When I asked for feedback on herbal topics you wanted to hear about, the theme was: common plants for basic issues. I figure simple preparations are also good. (Those of you with specific topics, I haven’t forgotten and I’ll get to those too) I know it can seem that my herbalism is very place specific. And in a way it is, I mainly use herbs that grow around me, that I can harvest or grow myself. However, many of these herbs are also very common in most parts of the United States. If you purchase an edible or medicinal plant guidebook specific to your region it should tell you if these plants grow near you. Chances are most of them do. Any you can’t find locally can be easily purchased in dried form. I really like Mountain Rose Herbs and Pacific Botanicals. Both are near-ish to me and great companies with dependable quality herbs. Oh, and I’ll try to include pictures of the living herbs if I have them, which will hopefully be helpful to those of you interested in learning to gather your own.
So first in a series of simple herbal preparations: a tea for dry, hot conditions, which can often occur this time of year due to climate.
In August I really start to feel the lack of moisture in the environment. We’re deep into our dry, rain-free spell here in our Mediterranean climate. The grass has long since set seed and died back. All the wild herby plants, except the most tenacious (wild lettuce, chicory) or those right next to water, have also decided to wait for the rains. Hiking leaves my mouth coated in dust. And while I enjoy the spicy, dusty smell of the trails covered in crushed California bay leaves, I also miss the green damp smell of the winter months.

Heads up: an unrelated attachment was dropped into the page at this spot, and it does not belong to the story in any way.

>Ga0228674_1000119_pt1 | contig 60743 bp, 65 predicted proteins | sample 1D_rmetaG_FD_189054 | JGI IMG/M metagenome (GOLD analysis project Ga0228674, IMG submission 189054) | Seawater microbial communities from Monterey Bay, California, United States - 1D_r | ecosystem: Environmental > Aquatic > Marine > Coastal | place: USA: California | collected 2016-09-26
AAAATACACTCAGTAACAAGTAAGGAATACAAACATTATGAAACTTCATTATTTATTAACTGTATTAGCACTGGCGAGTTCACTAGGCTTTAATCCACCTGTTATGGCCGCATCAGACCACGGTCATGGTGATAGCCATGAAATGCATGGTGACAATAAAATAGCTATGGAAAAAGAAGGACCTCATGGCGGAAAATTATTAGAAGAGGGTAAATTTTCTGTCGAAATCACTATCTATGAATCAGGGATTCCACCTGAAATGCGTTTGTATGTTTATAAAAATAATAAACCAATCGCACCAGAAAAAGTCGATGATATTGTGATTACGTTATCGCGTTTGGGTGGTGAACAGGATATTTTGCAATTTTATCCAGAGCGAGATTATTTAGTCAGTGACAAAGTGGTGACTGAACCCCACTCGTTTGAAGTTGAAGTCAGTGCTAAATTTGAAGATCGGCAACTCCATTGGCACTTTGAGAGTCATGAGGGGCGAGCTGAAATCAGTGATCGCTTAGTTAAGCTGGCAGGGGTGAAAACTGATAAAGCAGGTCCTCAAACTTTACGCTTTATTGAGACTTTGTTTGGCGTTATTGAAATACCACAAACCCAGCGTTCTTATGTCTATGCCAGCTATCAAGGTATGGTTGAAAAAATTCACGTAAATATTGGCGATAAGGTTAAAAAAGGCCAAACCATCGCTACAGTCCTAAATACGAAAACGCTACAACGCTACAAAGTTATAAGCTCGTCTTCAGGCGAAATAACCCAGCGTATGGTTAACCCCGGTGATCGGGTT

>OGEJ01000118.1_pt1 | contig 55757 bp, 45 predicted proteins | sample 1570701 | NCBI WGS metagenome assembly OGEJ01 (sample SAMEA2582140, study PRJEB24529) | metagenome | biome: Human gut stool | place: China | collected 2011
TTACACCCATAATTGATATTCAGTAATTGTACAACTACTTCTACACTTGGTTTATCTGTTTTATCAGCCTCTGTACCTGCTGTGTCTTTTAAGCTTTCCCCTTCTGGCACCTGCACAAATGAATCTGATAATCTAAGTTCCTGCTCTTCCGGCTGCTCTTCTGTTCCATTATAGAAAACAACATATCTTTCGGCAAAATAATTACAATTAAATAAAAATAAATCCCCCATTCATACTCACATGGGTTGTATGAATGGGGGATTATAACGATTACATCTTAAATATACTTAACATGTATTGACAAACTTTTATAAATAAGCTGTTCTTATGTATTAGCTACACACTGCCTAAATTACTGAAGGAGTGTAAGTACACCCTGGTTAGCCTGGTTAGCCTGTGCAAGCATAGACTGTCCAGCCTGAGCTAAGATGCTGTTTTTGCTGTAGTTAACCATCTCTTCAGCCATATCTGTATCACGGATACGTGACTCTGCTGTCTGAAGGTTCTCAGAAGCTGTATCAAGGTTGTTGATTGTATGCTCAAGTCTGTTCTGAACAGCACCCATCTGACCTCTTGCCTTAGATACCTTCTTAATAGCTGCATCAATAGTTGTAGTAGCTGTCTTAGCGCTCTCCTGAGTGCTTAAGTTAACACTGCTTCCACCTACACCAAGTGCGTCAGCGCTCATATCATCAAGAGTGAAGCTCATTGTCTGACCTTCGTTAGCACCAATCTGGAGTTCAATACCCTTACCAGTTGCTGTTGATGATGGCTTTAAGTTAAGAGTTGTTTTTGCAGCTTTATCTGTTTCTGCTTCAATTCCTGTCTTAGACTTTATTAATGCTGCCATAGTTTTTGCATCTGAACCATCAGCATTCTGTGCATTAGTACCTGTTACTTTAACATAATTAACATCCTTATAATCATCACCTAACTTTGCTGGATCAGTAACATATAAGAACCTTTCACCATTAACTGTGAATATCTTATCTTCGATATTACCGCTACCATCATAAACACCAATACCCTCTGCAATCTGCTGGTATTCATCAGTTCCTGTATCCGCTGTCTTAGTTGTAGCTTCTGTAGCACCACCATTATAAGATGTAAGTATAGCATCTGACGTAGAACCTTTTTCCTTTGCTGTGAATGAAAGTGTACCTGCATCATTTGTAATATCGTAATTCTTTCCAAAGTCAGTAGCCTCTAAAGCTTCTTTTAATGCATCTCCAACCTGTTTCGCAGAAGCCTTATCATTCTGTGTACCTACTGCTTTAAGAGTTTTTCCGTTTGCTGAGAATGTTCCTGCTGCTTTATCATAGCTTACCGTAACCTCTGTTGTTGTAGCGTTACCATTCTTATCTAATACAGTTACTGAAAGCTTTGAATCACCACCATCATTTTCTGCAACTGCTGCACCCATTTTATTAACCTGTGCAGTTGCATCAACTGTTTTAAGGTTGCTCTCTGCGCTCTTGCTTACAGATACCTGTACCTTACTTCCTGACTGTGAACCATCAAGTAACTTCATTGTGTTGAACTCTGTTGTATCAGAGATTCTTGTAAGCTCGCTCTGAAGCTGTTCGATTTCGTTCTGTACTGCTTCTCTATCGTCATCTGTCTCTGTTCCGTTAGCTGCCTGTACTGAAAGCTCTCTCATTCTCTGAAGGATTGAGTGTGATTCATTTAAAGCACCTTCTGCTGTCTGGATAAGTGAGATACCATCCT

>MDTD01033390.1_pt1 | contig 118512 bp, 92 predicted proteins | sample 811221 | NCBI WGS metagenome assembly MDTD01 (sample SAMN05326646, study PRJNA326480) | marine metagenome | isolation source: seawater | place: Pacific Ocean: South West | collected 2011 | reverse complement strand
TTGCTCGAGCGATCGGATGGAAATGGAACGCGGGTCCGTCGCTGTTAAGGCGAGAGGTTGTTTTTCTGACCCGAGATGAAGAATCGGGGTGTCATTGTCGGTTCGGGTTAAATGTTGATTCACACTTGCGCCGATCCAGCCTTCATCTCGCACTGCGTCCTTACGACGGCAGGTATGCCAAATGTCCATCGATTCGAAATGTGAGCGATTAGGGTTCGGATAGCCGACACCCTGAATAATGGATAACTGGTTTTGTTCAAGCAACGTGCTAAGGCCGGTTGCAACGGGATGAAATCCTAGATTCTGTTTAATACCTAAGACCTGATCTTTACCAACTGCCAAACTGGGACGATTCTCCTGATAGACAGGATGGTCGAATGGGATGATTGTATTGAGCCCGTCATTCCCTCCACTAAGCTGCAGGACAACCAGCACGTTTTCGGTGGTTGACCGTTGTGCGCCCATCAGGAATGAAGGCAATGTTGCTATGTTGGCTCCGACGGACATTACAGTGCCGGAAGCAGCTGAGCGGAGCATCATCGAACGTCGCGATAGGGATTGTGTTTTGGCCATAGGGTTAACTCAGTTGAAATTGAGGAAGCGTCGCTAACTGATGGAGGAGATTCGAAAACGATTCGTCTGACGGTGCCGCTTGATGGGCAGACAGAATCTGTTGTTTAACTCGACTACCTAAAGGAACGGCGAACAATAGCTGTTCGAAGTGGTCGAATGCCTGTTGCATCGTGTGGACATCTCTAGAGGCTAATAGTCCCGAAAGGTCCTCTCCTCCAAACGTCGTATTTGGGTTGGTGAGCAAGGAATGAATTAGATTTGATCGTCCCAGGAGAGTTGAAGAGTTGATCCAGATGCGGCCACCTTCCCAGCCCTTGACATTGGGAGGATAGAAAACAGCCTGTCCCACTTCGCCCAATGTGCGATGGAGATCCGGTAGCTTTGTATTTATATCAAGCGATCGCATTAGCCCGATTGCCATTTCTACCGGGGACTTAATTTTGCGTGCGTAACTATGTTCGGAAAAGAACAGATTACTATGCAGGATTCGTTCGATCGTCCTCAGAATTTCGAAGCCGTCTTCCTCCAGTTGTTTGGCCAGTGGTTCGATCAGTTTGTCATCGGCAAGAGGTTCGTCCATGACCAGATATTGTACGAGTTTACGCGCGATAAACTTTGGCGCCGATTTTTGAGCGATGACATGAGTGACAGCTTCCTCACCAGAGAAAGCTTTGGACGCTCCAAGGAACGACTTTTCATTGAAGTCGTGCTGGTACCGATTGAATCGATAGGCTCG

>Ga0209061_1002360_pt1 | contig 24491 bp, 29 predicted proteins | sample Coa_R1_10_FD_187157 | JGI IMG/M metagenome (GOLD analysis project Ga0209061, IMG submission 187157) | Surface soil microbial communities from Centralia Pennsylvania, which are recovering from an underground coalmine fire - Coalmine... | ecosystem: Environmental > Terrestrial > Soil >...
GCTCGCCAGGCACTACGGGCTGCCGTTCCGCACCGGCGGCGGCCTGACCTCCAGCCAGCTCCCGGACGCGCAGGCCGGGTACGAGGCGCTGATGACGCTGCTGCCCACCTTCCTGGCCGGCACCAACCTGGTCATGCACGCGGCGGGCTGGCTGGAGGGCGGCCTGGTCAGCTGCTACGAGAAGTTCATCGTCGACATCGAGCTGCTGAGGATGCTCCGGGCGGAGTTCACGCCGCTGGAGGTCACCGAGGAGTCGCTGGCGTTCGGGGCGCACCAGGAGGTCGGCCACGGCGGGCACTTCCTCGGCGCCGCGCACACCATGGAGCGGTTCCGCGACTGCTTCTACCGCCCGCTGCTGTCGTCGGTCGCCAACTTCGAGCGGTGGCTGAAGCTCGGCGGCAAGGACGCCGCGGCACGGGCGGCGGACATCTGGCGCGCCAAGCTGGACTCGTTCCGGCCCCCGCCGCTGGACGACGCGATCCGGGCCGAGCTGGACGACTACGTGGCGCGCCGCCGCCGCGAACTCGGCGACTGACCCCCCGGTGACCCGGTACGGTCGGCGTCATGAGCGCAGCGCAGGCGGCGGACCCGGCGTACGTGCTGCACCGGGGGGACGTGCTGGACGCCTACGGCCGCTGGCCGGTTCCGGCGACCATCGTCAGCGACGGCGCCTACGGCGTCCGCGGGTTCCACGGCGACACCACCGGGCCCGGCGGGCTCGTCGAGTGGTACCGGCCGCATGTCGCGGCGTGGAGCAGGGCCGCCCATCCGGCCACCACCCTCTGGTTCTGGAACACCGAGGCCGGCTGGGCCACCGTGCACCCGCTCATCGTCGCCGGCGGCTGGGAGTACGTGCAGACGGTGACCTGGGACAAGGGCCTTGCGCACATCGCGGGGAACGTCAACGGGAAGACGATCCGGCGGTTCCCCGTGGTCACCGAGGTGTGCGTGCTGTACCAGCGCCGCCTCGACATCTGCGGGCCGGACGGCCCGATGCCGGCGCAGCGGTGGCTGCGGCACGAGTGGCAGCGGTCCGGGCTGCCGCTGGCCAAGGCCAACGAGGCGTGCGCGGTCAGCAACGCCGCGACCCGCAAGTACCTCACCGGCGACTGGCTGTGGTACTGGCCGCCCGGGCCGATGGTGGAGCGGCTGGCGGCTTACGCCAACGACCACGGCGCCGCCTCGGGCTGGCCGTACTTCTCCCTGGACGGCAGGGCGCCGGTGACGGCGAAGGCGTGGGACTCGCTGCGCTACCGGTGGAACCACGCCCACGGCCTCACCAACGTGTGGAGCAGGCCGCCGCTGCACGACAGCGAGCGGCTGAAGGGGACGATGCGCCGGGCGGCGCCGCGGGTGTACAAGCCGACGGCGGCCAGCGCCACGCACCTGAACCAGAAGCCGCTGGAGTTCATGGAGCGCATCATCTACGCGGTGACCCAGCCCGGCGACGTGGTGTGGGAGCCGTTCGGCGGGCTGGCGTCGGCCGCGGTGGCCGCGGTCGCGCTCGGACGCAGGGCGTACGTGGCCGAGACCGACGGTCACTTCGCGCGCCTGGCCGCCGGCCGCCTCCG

During this time, water with lemon just doesn’t cut it for rehydration. I need regular quart jars of moistening herbs steeped for a long time to extract all their mineral rich goodness. Maybe you too are parched with end-of-summer heat? Here’s an herbal tea recipe for you.
Moistening, Mineral-rich Tea:
3 parts dried nettle leaf
3 parts fresh borage leaves and flowers, chopped small (very, very easy to grow in your garden)
1/2 part mallow root or 1 part mallow leaves
pinch of american licorice
(optional) pinch of cinnamon chips or fennel seeds for flavor
Place all ingredients in a quart jar, except for mallow root [mallow's mucilage is best extracted with lukewarm or cool water]. Pour boiling water into the jar until full, leaving one inch of head space. Cover and steep until room temperature, at this point add the mallow root, stir and recover. Steep four more hours. Strain and sip throughout the day.
What it’s good for:
Replenishing moisture. When your skin and digestion and nerves feel dry and hot. And you wish you could go backpack out in the Cascade mountains for a month where everything is coated in moss (ok, that’s how I feel…). When you feel over-heated and irritable with a red tongue. It’s a great source of easily absorbed minerals.Used regularly it can also help rebuild tired, stressed adrenals and calm the nervous system. This is also a great tea for women going through menopause and experiencing hot flashes and irritability. If using for this purpose you could also add sage and primrose (if it grows around you).
Feeling cold and clammy. A tongue with a thick white coat indicating cold-dampness.